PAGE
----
Multisource surveillance for non-fatal work-related agricultural injuries
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Multisource surveillance for non-fatal work-related agricultural injuries

  • Published Date:

    May 02 2019

  • Source:
    J Agromedicine. 25(1):86-95
  • Language:
    English
Filetype[PDF-168.75 KB]


Details:
  • Alternative Title:
    J Agromedicine
  • Description:
    Objectives: Development of a state-wide comprehensive surveillance system for non-fatal work-related farm injuries, since non-fatal injuries that occur to the self-employed (i.e., many farm owners/operators), family workers, federal government workers and small farms with fewer than 11 employees are not included in the Bureau of Labor Statistics employer-based survey used to produce the U.S. National statistics of work-related injuries. Methods: In 2015 and 2016, inpatient discharge summaries, emergency department, and hospital-based outpatient clinic records from all 134 of Michigan’s hospitals with ICD-9 codes 989.0-.1, E827.0-.9, E849.1, E906.8, E919.0 or ICD-10 codesT65.0-.1, V80, Y92.7, W55.1-.4, W30 were reviewed to identify non-fatal work-related farm injuries. Results: We identified 1,559 non-fatal work-related farm injury incidents that occurred in 1,525 individuals, with 74% being among men. The most common parts of the body injured were an upper limb (38.2%) and a lower limb (23.7%). The most common types of injury were contusions (26.4%) and fractures (19.9%). Owners/operators accounted for 44.1% and hired hands for 42.9% of individuals injured. Injuries caused by cows were the predominant cause: 472 (31.5%) of all the injuries. Dairy farms accounted for 39.6% of all cases for which the farm type was recorded. Conclusion: A comprehensive system to identify non-fatal work-related farm injuries among all individuals who work on a farm, including owner/operators, family members and migrant and seasonal farm laborers, was implemented using hospital, emergency department and hospital-based outpatient clinic medical records. Such a system is important to be able to identify hazards and target prevention.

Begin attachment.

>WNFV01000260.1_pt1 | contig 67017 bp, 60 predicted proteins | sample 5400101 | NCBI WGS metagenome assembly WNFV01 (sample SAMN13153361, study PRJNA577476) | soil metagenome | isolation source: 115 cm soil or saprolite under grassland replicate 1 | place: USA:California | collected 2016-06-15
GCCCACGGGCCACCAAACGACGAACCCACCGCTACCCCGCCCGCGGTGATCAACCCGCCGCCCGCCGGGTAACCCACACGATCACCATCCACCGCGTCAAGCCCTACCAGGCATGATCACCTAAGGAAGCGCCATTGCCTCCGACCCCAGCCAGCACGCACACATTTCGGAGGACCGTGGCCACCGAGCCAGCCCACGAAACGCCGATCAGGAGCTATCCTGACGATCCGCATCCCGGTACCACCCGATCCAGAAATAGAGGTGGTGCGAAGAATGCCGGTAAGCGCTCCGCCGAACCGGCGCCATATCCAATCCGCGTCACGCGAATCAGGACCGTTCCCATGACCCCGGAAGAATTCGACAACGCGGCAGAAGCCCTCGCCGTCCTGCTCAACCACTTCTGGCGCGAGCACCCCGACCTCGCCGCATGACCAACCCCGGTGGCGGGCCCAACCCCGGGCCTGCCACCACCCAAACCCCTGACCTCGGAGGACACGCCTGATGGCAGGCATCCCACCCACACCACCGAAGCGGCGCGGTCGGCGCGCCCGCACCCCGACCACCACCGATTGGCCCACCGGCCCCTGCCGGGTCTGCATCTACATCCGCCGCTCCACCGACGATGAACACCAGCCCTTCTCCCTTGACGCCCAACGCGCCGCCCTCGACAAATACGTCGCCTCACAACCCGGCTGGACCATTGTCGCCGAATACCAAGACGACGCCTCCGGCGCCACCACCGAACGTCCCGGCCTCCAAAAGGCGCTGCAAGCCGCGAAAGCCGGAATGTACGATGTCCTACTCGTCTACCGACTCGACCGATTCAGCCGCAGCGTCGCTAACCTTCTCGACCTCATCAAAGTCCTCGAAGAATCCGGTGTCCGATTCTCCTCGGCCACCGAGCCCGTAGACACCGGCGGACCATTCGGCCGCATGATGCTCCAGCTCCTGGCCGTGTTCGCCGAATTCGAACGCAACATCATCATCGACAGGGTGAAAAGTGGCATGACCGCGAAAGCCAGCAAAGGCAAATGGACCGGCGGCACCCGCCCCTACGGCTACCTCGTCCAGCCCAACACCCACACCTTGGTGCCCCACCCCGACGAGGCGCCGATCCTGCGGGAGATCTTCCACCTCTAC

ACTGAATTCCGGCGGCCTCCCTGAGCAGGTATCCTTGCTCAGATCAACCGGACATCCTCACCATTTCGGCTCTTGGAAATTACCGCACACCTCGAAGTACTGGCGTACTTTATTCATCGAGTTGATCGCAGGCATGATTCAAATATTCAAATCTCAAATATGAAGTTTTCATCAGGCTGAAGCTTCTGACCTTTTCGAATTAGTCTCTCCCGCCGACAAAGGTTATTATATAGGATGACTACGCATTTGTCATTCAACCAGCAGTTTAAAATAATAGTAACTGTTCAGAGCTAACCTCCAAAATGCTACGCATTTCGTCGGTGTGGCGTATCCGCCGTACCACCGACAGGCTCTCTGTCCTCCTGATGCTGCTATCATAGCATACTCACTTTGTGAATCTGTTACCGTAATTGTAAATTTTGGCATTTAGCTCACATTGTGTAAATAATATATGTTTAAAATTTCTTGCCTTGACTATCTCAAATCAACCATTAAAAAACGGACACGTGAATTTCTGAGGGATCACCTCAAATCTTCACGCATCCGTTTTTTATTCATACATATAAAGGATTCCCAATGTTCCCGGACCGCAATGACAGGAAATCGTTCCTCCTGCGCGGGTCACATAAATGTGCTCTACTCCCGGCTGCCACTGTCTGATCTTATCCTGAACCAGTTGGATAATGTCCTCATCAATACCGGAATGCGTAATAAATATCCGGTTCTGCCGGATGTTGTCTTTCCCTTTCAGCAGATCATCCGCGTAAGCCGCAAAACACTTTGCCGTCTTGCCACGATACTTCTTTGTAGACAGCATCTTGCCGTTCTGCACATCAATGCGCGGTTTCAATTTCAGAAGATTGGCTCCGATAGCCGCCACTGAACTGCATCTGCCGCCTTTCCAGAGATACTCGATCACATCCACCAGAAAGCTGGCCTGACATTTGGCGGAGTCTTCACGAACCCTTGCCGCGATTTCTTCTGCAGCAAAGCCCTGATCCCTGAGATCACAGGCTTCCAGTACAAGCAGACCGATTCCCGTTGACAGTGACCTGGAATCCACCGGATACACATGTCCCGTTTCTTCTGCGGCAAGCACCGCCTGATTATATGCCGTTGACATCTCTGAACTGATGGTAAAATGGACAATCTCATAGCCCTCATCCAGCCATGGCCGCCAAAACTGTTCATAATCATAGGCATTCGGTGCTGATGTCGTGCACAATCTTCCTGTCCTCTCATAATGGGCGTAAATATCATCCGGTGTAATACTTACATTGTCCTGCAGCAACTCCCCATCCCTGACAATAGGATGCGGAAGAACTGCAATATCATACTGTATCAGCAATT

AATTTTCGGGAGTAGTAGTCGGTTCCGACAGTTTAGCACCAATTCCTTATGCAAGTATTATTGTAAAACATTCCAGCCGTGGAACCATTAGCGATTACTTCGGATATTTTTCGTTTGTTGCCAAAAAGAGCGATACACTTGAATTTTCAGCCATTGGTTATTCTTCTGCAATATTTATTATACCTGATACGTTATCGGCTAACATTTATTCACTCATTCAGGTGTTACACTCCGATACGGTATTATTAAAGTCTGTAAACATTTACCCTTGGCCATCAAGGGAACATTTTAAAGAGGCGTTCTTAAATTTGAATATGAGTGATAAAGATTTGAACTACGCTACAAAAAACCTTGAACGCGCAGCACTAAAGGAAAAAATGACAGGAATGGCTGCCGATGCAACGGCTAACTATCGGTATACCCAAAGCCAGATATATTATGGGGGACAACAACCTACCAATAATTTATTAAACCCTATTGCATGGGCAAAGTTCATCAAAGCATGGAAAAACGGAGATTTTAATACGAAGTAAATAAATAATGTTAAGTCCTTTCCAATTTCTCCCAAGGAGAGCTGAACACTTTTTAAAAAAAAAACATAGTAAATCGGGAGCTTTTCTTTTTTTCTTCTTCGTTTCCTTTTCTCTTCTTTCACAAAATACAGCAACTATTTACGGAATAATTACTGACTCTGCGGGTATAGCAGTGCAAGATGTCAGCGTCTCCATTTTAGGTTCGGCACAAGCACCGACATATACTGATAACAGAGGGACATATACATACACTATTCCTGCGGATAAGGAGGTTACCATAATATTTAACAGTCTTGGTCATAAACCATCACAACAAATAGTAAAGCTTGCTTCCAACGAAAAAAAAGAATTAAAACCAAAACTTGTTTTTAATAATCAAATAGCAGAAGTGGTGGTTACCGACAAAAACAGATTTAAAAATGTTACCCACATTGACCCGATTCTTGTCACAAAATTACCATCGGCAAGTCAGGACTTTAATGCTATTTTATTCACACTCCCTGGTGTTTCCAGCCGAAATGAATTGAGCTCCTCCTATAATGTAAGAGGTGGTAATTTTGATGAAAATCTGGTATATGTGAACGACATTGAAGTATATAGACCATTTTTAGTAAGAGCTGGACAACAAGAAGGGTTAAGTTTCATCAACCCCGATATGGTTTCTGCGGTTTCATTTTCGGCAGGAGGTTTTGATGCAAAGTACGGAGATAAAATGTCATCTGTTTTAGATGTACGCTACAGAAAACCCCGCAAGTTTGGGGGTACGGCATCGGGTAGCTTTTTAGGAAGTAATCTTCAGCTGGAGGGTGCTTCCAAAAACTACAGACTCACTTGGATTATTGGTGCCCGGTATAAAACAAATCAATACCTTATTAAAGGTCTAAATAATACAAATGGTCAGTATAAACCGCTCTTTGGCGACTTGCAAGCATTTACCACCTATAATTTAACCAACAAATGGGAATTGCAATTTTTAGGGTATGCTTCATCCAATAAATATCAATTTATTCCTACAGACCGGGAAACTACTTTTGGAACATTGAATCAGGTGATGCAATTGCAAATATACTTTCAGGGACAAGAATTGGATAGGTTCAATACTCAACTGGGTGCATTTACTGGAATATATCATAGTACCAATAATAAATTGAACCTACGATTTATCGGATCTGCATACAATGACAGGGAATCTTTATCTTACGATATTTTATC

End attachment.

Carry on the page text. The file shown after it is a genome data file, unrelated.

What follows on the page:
• Pubmed ID:
    31044658
  • Pubmed Central ID:
    PMC6824958
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